Monday, June 23, 2008

Stuff Wot I Learnt

NB: I wrote this on the train on Saturday, then found that Blogger doesn't work on mobile devices. Typical. It's really out-of-date now, but I will do a further update soon. Not immediately, as I am exhausted from a *really* complicated weekend...!

Ha. So my aim of posting nearly-daily has, um, not happened. To be fair, I lost my computer for a week due to a software problem. (It has now been returned to me relatively unscathed, thanks be to God and all Her angels. We all know what life as a disabled person without a computer is like. I don't wish to be reminded further.) I am currently attempting to post from my PDA - beautiful thing that it is, even though it turns itself off at inopportune moments and forgets to tell me about missed calls for hours - although this is going to be tricky bcause Blogger doesn't like mobile devices much. So here I am, trying to post from the train. My mother is ill and I am off to Dorset/Hampshire to look after her for half the weekend. (Don't point put the irony. I know.)

Things I have learnt over the past couple of weeks:

- You can shout about the Disability Equality Duty all you like, but if a public body chooses to break the DDA, you can't actually do much about it. Well, OK, you can get your long-suffering girlfriend, who is much better at being assertive than you, to ring and pretend to be you and demand reasonable adjustments, but it will be a massive effort. In the end, the company in question - the DVLA, who at first wouldn't let me answer their medical questionnaire in a typed format - got their information in brown and blue ink, because my printer cartridge had run out. That'll show 'em.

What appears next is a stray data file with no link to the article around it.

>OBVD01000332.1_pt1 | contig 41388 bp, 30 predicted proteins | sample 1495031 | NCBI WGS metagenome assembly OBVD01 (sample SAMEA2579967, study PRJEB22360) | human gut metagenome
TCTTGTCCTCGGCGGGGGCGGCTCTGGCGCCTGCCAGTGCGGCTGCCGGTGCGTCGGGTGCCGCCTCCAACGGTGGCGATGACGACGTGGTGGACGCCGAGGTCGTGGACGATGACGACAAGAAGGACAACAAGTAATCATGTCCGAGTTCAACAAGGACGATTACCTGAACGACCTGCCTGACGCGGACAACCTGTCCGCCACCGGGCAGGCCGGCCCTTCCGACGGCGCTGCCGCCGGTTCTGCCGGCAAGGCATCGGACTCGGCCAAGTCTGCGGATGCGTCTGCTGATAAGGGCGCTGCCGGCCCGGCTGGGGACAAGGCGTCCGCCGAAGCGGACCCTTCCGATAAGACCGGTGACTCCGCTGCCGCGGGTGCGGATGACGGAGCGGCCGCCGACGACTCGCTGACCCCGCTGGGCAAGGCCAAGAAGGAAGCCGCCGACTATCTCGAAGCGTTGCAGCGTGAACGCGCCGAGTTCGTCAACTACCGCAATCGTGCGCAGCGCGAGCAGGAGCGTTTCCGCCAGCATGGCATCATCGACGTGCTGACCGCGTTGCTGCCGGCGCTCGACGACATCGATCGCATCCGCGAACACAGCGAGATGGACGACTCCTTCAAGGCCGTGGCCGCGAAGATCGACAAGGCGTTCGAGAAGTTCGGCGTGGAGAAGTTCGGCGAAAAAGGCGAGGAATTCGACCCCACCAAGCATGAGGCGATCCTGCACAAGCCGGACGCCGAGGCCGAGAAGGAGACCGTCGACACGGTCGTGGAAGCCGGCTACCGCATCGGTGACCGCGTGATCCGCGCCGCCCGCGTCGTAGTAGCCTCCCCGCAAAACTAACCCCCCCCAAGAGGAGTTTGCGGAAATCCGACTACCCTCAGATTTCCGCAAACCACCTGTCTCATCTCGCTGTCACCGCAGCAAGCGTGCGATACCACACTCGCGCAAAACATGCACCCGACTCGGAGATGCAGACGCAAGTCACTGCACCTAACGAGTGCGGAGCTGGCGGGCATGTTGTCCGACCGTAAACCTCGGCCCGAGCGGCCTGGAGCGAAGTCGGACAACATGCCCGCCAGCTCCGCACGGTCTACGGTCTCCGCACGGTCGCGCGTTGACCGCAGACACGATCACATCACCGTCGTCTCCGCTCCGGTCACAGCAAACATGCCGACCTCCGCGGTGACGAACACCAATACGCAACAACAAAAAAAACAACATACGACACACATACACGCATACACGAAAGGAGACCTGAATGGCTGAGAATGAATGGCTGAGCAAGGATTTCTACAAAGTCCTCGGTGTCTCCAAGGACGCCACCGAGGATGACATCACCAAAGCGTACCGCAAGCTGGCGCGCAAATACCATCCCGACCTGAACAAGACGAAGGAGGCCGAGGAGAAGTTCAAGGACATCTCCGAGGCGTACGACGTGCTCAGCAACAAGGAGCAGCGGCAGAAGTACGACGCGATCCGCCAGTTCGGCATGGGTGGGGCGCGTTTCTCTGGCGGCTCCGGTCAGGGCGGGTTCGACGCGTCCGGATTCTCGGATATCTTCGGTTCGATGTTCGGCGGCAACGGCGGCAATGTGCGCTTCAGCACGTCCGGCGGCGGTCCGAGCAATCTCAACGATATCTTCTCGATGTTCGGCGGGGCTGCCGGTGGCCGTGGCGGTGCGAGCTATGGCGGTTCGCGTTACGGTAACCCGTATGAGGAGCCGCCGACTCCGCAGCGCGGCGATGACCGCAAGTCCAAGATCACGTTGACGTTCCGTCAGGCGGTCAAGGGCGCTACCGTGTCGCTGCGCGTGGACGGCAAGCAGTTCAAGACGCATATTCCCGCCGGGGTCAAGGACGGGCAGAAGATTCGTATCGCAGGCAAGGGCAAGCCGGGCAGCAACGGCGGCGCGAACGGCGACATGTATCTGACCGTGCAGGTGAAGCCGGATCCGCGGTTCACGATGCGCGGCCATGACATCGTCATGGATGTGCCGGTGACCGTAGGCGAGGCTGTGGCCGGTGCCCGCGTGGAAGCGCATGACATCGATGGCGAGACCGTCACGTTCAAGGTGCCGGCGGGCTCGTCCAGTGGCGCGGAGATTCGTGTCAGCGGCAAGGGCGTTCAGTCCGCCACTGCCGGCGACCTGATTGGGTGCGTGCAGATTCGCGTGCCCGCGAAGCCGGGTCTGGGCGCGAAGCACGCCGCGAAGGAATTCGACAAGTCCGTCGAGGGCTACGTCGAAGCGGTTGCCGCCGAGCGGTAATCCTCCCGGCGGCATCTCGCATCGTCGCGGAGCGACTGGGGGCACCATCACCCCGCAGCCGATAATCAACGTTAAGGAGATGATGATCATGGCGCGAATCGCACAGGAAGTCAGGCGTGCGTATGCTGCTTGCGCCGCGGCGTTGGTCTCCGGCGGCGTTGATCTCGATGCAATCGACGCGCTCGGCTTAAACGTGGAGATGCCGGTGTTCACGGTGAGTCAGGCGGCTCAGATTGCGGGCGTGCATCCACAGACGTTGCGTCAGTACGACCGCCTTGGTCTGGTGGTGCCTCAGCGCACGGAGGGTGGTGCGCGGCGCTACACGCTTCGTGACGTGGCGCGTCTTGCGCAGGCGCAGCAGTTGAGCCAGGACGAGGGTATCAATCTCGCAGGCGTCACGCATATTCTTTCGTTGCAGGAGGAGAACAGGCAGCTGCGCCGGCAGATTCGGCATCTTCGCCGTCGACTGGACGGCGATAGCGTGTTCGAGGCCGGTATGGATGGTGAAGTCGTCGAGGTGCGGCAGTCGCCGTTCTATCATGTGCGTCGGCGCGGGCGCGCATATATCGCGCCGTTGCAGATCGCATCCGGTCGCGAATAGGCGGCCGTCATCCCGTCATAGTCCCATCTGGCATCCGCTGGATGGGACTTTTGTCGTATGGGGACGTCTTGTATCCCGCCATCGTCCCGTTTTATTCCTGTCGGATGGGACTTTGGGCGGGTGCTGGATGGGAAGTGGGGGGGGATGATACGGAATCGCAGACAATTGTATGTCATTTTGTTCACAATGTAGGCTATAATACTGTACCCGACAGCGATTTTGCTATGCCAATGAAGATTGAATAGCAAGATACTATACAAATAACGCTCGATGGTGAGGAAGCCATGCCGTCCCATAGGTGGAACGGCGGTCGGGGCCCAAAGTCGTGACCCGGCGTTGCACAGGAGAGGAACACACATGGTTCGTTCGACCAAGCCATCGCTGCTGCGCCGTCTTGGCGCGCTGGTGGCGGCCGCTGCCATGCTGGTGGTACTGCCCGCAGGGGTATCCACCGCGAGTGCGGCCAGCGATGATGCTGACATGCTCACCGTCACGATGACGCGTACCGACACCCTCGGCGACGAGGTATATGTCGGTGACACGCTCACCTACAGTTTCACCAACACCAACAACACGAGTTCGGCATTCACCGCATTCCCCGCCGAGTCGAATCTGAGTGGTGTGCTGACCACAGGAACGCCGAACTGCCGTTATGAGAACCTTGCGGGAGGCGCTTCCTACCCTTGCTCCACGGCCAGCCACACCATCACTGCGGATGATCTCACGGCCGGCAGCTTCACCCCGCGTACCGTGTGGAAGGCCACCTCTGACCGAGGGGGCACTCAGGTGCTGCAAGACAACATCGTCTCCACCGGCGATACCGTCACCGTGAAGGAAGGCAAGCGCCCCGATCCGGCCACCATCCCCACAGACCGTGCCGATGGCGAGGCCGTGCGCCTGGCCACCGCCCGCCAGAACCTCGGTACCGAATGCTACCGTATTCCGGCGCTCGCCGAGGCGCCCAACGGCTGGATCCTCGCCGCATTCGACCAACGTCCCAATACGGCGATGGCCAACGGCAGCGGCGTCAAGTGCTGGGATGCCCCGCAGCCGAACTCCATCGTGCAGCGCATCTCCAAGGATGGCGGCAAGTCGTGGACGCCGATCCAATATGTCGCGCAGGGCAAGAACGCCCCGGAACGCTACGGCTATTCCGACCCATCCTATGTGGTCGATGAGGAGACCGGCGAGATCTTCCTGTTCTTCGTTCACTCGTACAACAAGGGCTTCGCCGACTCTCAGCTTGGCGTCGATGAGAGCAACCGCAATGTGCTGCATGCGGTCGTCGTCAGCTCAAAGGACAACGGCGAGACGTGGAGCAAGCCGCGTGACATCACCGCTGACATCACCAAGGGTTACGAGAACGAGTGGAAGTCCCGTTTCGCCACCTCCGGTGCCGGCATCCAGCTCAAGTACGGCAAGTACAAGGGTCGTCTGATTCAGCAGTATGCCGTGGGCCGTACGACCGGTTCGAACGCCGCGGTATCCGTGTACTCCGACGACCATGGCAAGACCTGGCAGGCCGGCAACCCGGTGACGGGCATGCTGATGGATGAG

- Disabled people are the new mothers-in-law. It seems we are the last minority group it's still considered acceptable to make jokes about. I encountered twenty-six crip jokes at the 'Edinburgh and Beyond' stand-up preview show on Thursday night. Which is really rather a lot in a two-hour show. And made me wonder exactly why it's suddenly more acceptable than ever before for crip jokes to be made by non-crips, when white people wouldn't make jokes about black people, and even gay jokes are almost outlawed these days. Hmm. I had complex and meaningful thoughts about this, but I left them over on the Ouch messageboard. So I forget.